THE IMPORTANCE OF BENEFICIARY DEEDS IN ESTATE PLANNING
May 26, 2020
The death of a loved one is always difficult for those who have been left behind. Something that can make it more difficult is having to go through the legal processes to deal with real estate that was owned by the deceased.
If you want to help make this process easier for your loved ones, be sure to get a beneficiary deed as part of your estate planning. This will streamline the process and help ensure your final desires are carried out quickly and correctly.
Keep reading to learn more about why beneficiary deeds are an essential part of planning your estate.
What Are Beneficiary Deeds?
Also known as a "transfer on death" deed, a beneficiary deed is a legal document that causes a piece of real estate to be transferred directly to another person upon your death. This can be done in addition to writing a will for the rest of your possessions.
This type of deed also works if there are multiple property owners. In these cases, the property will be transferred upon the death of the last owner. This is assuming the remaining tenants have a right to survivorship.
Why Get a Transfer on Death Deed
Let's dig into some of the reasons why you should get a beneficiary deed. Understanding these will help you decide if you should include it in your estate planning.
Avoid the Probation Process
The biggest advantage of using a beneficiary deed is that your loved ones won't have to go through the probation process which can be difficult to do while mourning. It can also be a long process depending on how many assets you have and how many people are claiming to be heirs to those assets.
However, with a transfer upon death deed, there won't be a need to go through this process for your real estate. Instead, your home or property will be put in your beneficiary's name as soon as your death certificate is filed. This takes a lot of pressure off of your loved ones and the court system.
Fast Deed Transfer
As we already mentioned, your property will instantly transfer to your beneficiaries at your passing. This type of document is the fastest way to ensure your loved ones receive real estate from you as an inheritance.
Part of the reason this method is so fast is that death certificates are filed with the same county clerk's office as the beneficiary deed. This helps to streamline the process required to complete the property transfer.
Flexibility for Heirs
If you want your loved ones to have the flexibility to do whatever they need or want to do with your property after your passing, the best way is with a beneficiary deed. it transfers ownership to the home to them so they will own it immediately and can do whatever they want with it.
It's important to note here that this could cause some problems if you become incapacitated. While the property is in your name, your loved ones won't be able to sell it to cover any medical expenses. If you have concerns about this, be sure to talk to a lawyer before moving forward with this type of deed.
Save Money on Fees
Something else to think about is how much the probation process may cost your loved ones. In some cases, it will take a chunk of the inheritance from them which can be frustrating to them and disappointing to you if you expected to be able to provide a large inheritance to them.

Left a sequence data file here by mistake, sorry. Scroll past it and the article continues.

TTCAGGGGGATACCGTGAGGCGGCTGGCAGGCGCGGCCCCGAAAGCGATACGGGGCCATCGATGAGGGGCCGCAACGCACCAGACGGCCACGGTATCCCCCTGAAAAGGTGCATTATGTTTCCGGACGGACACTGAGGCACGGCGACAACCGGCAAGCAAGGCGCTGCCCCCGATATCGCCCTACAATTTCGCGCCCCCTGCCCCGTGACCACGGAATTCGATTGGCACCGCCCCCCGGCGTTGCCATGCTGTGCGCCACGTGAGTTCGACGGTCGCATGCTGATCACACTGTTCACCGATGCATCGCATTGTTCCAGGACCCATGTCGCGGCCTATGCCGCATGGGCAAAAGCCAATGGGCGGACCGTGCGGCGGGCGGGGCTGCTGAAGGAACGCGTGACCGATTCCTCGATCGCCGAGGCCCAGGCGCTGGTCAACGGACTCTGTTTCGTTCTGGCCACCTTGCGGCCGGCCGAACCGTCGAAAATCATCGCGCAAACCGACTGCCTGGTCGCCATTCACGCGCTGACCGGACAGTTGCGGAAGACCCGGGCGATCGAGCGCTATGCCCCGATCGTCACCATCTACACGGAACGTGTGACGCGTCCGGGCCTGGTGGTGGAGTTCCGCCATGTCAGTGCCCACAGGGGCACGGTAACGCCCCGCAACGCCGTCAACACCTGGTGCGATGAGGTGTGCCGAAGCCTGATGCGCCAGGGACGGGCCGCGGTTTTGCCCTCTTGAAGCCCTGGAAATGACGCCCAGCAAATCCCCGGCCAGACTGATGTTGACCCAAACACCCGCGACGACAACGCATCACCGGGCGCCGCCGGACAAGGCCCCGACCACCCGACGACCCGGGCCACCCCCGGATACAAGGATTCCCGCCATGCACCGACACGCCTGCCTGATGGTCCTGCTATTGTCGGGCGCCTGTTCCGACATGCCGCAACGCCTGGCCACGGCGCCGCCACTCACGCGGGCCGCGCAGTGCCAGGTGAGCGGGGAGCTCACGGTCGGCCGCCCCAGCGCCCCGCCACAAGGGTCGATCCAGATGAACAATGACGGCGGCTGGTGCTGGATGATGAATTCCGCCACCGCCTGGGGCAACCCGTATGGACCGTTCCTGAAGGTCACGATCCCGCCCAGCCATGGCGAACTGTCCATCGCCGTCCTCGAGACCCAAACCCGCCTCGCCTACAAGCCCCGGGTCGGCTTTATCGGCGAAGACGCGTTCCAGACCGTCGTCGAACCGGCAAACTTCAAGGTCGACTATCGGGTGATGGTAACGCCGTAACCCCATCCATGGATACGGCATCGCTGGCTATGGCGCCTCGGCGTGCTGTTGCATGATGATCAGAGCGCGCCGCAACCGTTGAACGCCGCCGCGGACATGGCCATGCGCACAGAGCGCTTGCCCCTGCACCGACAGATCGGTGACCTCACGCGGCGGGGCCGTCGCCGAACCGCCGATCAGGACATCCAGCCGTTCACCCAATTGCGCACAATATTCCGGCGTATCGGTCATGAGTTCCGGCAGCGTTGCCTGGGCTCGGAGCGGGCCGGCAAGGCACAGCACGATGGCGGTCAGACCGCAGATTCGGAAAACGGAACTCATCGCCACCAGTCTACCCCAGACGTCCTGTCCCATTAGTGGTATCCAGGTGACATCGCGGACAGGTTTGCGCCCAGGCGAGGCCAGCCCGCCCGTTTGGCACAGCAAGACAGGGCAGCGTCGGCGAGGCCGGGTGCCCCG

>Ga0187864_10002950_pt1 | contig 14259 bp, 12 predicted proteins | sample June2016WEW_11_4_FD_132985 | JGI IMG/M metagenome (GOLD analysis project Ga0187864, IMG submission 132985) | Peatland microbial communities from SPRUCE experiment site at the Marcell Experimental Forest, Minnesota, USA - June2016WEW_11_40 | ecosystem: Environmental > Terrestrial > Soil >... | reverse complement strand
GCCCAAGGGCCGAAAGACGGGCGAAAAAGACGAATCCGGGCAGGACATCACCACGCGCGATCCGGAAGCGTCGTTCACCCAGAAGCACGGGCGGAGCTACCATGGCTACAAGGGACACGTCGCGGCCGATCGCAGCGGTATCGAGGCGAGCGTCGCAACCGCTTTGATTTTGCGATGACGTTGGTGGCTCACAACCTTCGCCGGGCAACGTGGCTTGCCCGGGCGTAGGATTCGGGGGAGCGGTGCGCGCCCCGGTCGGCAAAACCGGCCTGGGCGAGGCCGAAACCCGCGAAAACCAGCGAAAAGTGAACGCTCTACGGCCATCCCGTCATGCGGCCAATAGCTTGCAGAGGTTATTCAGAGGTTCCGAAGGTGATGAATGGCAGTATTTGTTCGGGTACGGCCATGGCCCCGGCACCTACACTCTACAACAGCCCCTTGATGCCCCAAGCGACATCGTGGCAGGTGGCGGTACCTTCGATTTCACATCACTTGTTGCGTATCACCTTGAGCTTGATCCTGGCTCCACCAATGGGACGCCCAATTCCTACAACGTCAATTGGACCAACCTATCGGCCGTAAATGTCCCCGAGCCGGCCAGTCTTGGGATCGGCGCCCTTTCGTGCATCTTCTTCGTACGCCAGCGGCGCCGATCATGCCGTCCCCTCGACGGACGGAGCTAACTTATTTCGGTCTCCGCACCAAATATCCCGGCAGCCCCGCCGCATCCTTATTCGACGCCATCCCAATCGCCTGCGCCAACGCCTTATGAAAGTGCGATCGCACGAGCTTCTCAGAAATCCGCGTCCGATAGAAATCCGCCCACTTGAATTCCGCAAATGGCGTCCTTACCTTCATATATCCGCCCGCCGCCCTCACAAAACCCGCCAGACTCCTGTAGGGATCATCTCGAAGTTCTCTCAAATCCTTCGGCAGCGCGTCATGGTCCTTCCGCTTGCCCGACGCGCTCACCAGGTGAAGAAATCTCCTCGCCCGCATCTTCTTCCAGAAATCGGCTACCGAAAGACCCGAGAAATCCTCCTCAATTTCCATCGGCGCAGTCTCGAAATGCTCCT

The easiest way to save on fees is to simply file the transfer on death deed. You only have to pay for the notarization of the deed and the filing fee. Both of these are far less expensive than the probation process.
How to Get a Beneficiary Deed
To get a transfer upon death deed, you need to sign a new deed that indicates who will receive the property upon your passing.
If you choose to do this yourself, be sure to check your state requirements before filing. Each state has specific requirements as to what the deed says. If a beneficiary deed has not been written up correctly, it won't be valid and your loved one won't automatically get your property.
Once you have listed any beneficiaries by name, you can sign the deed. You'll need to do this in front of a notary public who will then notarize the document and you'll also need any other property owners to sign the deed as well. This proves everybody is in agreement with the property transfer.
You can then take it to the county's office where this type of document is filed and have it recorded. Once the clerk makes copies and processes it, you'll get the original back which you'll want to keep in a safe place. This is also when you'll pay the recording fee.
If at any time you decide you want to choose a different beneficiary, you may do so by following this same process with the new heir. When you create a new document, all previous deeds are considered no longer valid. To be extra safe, you may also file a form to revoke the previous deed.
Alternatively, you can get a lawyer to help you with this process. They will ensure the deed is properly formatted and contains all of the necessary information. They'll also be able to provide a notary public for you and know where the filing office is.
Need Help With Estate Planning?
Now you know why beneficiary deeds are a critical part of the estate planning process. As you can see, it's easy to make a transfer on death deed to help your loved ones avoid the probate process and infighting after your passing.
If you need help putting your affairs in order, contact us today. We would be more than happy to help you ensure your last wishes are set up the right way so your family can focus on grieving rather than worrying about what to do with your estate.